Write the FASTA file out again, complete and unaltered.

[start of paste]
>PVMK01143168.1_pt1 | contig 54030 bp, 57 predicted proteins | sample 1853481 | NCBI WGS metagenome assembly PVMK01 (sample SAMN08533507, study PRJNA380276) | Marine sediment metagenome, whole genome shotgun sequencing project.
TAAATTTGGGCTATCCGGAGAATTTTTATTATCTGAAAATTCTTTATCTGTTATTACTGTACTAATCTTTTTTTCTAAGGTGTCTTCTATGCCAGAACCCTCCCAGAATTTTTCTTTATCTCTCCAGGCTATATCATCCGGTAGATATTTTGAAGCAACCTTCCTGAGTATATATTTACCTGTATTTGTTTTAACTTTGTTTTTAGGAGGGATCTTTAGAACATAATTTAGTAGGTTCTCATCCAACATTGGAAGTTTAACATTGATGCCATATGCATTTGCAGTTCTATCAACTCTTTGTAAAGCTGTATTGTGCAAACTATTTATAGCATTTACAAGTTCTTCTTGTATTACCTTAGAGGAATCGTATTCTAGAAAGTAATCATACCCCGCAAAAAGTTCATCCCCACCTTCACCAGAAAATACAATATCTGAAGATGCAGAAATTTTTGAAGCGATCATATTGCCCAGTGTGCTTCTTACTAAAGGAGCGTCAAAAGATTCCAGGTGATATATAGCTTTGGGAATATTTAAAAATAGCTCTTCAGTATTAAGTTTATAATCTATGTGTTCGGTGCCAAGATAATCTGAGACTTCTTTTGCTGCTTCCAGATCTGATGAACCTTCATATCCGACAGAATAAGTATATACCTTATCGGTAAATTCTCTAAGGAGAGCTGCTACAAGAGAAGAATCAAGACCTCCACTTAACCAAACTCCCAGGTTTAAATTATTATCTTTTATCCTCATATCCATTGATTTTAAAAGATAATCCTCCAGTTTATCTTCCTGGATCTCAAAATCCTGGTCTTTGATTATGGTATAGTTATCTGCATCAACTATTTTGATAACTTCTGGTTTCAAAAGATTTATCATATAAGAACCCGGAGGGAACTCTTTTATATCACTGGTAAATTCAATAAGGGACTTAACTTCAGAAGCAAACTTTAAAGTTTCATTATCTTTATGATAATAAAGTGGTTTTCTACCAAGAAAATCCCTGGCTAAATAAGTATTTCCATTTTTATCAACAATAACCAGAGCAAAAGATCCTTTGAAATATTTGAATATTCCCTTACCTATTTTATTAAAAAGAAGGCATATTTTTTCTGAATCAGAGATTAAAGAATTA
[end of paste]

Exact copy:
>PVMK01143168.1_pt1 | contig 54030 bp, 57 predicted proteins | sample 1853481 | NCBI WGS metagenome assembly PVMK01 (sample SAMN08533507, study PRJNA380276) | Marine sediment metagenome, whole genome shotgun sequencing project.
TAAATTTGGGCTATCCGGAGAATTTTTATTATCTGAAAATTCTTTATCTGTTATTACTGTACTAATCTTTTTTTCTAAGGTGTCTTCTATGCCAGAACCCTCCCAGAATTTTTCTTTATCTCTCCAGGCTATATCATCCGGTAGATATTTTGAAGCAACCTTCCTGAGTATATATTTACCTGTATTTGTTTTAACTTTGTTTTTAGGAGGGATCTTTAGAACATAATTTAGTAGGTTCTCATCCAACATTGGAAGTTTAACATTGATGCCATATGCATTTGCAGTTCTATCAACTCTTTGTAAAGCTGTATTGTGCAAACTATTTATAGCATTTACAAGTTCTTCTTGTATTACCTTAGAGGAATCGTATTCTAGAAAGTAATCATACCCCGCAAAAAGTTCATCCCCACCTTCACCAGAAAATACAATATCTGAAGATGCAGAAATTTTTGAAGCGATCATATTGCCCAGTGTGCTTCTTACTAAAGGAGCGTCAAAAGATTCCAGGTGATATATAGCTTTGGGAATATTTAAAAATAGCTCTTCAGTATTAAGTTTATAATCTATGTGTTCGGTGCCAAGATAATCTGAGACTTCTTTTGCTGCTTCCAGATCTGATGAACCTTCATATCCGACAGAATAAGTATATACCTTATCGGTAAATTCTCTAAGGAGAGCTGCTACAAGAGAAGAATCAAGACCTCCACTTAACCAAACTCCCAGGTTTAAATTATTATCTTTTATCCTCATATCCATTGATTTTAAAAGATAATCCTCCAGTTTATCTTCCTGGATCTCAAAATCCTGGTCTTTGATTATGGTATAGTTATCTGCATCAACTATTTTGATAACTTCTGGTTTCAAAAGATTTATCATATAAGAACCCGGAGGGAACTCTTTTATATCACTGGTAAATTCAATAAGGGACTTAACTTCAGAAGCAAACTTTAAAGTTTCATTATCTTTATGATAATAAAGTGGTTTTCTACCAAGAAAATCCCTGGCTAAATAAGTATTTCCATTTTTATCAACAATAACCAGAGCAAAAGATCCTTTGAAATATTTGAATATTCCCTTACCTATTTTATTAAAAAGAAGGCATATTTTTTCTGAATCAGAGATTAAAGAATTA